LIFESTYLE

Migraines Could Be Caused By Bacteria Found In Your Mouth, Study Finds

One in five women and one in 15 men experience them.

19/10/2016 8:54 PM AEDT | Updated 19/10/2016 8:54 PM AEDT
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Bacteria found in the mouth and gut has been linked to migraines in a new study.

Researchers discovered that people who suffer migraines have significantly more nitrate-modifying bacteria in their mouths and gut, than those who don’t.

The finding could explain why some people report migraines after consuming foods containing nitrates such as ham, bacon, salami, sausages and leafy greens.

Experts now hope to analyse why migraine sufferers have higher levels of the bacteria in their mouths and gut.

They believe the development of a “probiotic mouthwash” could help sufferers combat the debilitating headaches in future. 

Vanessa Clara Ann Vokey via Getty Images

One in five women and one in 15 men experience migraines, according to the NHS. 

To understand whether there was a link between nitrates and migraines, researchers at the University of California San Diego School of Medicine analysed bacteria found in 172 mouth samples and 1,996 faecal samples from healthy volunteers, who had previously been asked if they suffered from migraines.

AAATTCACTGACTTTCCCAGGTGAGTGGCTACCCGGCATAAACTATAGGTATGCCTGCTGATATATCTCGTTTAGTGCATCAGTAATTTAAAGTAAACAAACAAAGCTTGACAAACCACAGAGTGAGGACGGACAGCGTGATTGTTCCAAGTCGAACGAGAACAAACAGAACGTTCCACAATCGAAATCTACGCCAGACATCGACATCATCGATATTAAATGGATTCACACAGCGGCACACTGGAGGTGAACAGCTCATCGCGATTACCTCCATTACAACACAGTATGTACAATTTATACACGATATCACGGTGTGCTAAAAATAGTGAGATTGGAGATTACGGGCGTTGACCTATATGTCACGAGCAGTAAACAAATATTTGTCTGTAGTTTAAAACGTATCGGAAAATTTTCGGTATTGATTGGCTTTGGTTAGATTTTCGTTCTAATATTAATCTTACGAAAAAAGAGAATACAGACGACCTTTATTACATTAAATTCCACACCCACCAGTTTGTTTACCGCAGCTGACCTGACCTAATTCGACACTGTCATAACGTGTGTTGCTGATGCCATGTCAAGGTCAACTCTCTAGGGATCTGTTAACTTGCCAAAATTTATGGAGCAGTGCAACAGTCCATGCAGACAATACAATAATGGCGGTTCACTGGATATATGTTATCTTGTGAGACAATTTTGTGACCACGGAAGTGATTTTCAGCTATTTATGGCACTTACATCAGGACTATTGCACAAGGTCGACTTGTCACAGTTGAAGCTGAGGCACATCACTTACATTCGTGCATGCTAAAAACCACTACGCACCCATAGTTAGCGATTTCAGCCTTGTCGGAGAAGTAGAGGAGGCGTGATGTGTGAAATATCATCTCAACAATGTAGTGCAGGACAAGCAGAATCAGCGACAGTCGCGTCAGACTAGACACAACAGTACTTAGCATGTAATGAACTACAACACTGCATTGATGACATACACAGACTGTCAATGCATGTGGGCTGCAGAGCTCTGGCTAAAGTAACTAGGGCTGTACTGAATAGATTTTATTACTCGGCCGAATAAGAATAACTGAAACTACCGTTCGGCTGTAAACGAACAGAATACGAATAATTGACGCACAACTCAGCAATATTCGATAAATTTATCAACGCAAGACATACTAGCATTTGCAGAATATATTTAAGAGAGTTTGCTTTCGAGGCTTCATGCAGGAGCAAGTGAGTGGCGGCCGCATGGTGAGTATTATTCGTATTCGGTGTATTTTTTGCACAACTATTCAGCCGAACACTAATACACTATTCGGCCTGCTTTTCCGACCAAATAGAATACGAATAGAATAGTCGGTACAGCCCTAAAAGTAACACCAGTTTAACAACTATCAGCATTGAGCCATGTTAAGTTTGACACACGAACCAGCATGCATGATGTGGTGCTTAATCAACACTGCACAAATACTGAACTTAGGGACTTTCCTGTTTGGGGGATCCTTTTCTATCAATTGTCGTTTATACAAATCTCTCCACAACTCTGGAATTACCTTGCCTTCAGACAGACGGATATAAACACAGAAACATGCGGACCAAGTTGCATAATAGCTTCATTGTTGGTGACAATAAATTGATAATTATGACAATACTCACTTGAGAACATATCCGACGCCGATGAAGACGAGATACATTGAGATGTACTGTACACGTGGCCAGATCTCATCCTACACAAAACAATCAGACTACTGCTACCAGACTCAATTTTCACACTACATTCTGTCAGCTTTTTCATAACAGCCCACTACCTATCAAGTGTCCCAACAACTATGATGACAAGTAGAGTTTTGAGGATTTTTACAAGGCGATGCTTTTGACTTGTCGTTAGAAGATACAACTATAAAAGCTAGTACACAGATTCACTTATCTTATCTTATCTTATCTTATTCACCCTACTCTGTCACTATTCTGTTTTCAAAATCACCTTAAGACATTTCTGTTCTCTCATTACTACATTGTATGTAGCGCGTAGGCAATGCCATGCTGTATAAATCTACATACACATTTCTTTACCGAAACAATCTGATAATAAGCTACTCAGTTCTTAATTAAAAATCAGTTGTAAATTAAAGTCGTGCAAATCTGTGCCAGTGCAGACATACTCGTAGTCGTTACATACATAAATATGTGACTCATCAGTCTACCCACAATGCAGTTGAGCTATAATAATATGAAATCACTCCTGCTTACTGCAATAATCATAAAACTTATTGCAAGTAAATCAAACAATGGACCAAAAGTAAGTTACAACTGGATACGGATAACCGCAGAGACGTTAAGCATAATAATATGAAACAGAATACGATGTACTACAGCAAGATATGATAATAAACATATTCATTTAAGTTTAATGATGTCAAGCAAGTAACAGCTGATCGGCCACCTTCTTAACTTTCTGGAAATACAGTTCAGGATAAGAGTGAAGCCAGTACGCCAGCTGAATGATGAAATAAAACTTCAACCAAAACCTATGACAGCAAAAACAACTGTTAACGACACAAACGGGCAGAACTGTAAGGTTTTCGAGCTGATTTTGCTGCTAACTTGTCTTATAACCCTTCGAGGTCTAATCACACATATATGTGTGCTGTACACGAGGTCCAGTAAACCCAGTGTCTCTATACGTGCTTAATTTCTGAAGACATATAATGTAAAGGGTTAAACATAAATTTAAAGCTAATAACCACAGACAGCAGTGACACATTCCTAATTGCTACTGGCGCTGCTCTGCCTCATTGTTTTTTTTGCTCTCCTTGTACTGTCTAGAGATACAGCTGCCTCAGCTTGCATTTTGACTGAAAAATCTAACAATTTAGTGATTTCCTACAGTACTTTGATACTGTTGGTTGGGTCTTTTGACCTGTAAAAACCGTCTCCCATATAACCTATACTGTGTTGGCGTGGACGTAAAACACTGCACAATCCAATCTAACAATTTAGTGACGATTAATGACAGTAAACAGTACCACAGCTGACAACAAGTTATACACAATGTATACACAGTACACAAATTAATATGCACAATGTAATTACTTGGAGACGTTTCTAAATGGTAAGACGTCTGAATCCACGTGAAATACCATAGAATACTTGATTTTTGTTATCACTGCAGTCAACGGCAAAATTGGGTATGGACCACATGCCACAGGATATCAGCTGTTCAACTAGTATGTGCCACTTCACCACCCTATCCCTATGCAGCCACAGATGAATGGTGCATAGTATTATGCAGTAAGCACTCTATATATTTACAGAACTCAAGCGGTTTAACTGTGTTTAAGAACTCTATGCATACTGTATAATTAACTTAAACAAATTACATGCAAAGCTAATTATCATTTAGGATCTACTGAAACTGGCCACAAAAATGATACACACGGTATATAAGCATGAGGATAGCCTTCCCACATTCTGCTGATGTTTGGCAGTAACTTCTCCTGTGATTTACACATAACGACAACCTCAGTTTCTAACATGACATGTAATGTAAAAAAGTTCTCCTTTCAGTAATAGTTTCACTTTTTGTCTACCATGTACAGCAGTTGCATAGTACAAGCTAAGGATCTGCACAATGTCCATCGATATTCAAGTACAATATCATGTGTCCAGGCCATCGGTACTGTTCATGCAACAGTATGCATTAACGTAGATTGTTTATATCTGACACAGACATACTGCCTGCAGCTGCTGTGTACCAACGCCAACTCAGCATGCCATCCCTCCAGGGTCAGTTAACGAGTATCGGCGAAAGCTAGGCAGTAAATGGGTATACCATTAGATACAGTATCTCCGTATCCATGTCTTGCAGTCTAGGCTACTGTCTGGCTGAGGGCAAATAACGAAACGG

“There is this idea out there that certain foods trigger migraines - chocolate, wine and especially foods containing nitrates,” said lead author Antonio Gonzalez, programmer analyst at the Center for Microbiome Innovation, San Diego.

“We thought that perhaps there are connections between what people are eating, their microbiomes and their experiences with migraines.”

Researchers found that people who suffered migraines had significantly more nitrate-modifying bacteria in their mouths and gut, than those who didn’t.

“We know for a fact that nitrate-reducing bacteria are found in the oral cavity,” said researcher Embriette Hyde.

“We definitely think this pathway is advantageous to cardiovascular health.

“We now also have a potential connection to migraines, though it remains to be seen whether these bacteria are a cause or result of migraines, or are indirectly linked in some other way.”

Researchers said they now want to investigate the link between nitrates and migraines further. 

They also hope to develop a probiotic mouthwash which will be able to help boost heart health, without triggering migraines.

This, they said, is particularly important as roughly four in five cardiac patients who take nitrate-containing drugs have reported severe headaches as a side effect.

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